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The GJR model is a GARCH variant that includes leverage terms for modeling asymmetric volatility clustering. In the GJR formulation, large negative changes are more likely to be clustered than positive changes. The GJR model is named for Glosten, Jagannathan, and Runkle [1]. Close similarities exist between the GJR model and the threshold GARCH (TGARCH) model—a GJR model is a recursive equation for the variance process, and a TGARCH is the same recursion applied to the standard deviation process.

The GJR(*P*,*Q*) model has *P* GARCH
coefficients associated with lagged variances, *Q* ARCH
coefficients associated with lagged squared innovations, and *Q* leverage
coefficients associated with the square of negative lagged innovations.
The form of the GJR(*P*,*Q*) model
in Econometrics Toolbox™ is

where and

The indicator function equals 1 if , and 0 otherwise. Thus, the leverage coefficients are applied to negative innovations, giving negative changes additional weight.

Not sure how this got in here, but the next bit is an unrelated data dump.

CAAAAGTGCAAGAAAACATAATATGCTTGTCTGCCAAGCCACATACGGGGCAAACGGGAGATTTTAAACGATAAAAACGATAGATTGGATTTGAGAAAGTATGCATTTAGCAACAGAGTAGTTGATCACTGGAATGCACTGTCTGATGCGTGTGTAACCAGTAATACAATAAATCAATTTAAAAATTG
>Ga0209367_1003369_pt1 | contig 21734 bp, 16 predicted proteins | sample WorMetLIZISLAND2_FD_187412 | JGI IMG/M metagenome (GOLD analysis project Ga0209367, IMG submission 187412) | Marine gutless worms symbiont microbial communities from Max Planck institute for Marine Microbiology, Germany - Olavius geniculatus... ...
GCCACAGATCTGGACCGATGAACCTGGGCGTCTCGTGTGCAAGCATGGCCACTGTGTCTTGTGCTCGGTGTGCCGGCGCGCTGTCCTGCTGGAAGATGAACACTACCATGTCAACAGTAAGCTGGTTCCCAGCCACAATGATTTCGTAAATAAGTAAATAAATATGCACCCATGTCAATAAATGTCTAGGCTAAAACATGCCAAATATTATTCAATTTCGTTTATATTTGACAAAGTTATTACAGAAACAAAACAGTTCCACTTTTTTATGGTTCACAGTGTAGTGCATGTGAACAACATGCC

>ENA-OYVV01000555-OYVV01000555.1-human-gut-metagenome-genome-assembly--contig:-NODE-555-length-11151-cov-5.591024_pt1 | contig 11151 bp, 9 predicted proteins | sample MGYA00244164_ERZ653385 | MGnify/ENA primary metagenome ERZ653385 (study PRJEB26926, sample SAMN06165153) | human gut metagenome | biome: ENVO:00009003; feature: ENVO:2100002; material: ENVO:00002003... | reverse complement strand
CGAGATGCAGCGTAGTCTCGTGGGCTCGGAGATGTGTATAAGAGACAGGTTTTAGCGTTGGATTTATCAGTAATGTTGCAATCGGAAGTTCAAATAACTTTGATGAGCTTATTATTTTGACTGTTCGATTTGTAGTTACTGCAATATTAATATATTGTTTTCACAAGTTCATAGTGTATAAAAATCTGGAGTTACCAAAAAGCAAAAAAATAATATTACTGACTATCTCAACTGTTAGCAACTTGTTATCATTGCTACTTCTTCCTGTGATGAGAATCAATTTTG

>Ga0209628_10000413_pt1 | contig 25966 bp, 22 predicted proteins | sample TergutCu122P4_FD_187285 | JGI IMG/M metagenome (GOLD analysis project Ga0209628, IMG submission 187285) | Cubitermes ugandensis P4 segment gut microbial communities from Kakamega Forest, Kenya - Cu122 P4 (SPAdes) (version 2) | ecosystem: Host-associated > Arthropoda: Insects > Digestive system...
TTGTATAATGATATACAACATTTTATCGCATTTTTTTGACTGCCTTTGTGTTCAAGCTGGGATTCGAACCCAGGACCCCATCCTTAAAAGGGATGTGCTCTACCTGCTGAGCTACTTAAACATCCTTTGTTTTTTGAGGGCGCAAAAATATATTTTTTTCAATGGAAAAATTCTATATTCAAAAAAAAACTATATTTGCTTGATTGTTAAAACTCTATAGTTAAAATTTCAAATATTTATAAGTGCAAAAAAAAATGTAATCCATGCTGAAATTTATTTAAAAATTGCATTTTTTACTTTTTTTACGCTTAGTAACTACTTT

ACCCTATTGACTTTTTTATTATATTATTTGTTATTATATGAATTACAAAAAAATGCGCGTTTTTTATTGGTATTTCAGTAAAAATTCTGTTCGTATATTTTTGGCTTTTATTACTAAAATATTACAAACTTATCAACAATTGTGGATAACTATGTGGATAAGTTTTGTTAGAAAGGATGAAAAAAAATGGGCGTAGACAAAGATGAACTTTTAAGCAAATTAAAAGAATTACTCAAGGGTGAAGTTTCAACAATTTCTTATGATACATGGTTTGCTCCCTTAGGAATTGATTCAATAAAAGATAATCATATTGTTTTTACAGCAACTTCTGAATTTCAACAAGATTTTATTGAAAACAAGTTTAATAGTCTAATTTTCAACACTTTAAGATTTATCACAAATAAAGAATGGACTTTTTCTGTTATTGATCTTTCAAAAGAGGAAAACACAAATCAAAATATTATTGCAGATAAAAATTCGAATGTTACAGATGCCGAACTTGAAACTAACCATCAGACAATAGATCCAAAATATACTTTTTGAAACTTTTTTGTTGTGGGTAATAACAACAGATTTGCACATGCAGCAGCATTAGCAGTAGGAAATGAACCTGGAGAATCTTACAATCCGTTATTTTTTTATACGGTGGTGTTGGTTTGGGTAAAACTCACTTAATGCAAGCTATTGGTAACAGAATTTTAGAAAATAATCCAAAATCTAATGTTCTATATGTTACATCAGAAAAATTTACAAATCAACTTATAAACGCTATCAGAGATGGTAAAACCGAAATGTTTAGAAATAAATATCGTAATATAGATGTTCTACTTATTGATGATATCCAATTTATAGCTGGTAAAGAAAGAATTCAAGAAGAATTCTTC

For stationarity and positivity, the GJR model has the following constraints:

The GARCH model is nested in the GJR model. If all leverage coefficients are zero, then the GJR model reduces to the GARCH model. This means you can test a GARCH model against a GJR model using the likelihood ratio test.

[1] Glosten, L. R., R. Jagannathan,
and D. E. Runkle. "On the Relation between the Expected Value
and the Volatility of the Nominal Excess Return on Stocks."
*The Journal of Finance*. Vol. 48, No. 5, 1993,
pp. 1779–1801.

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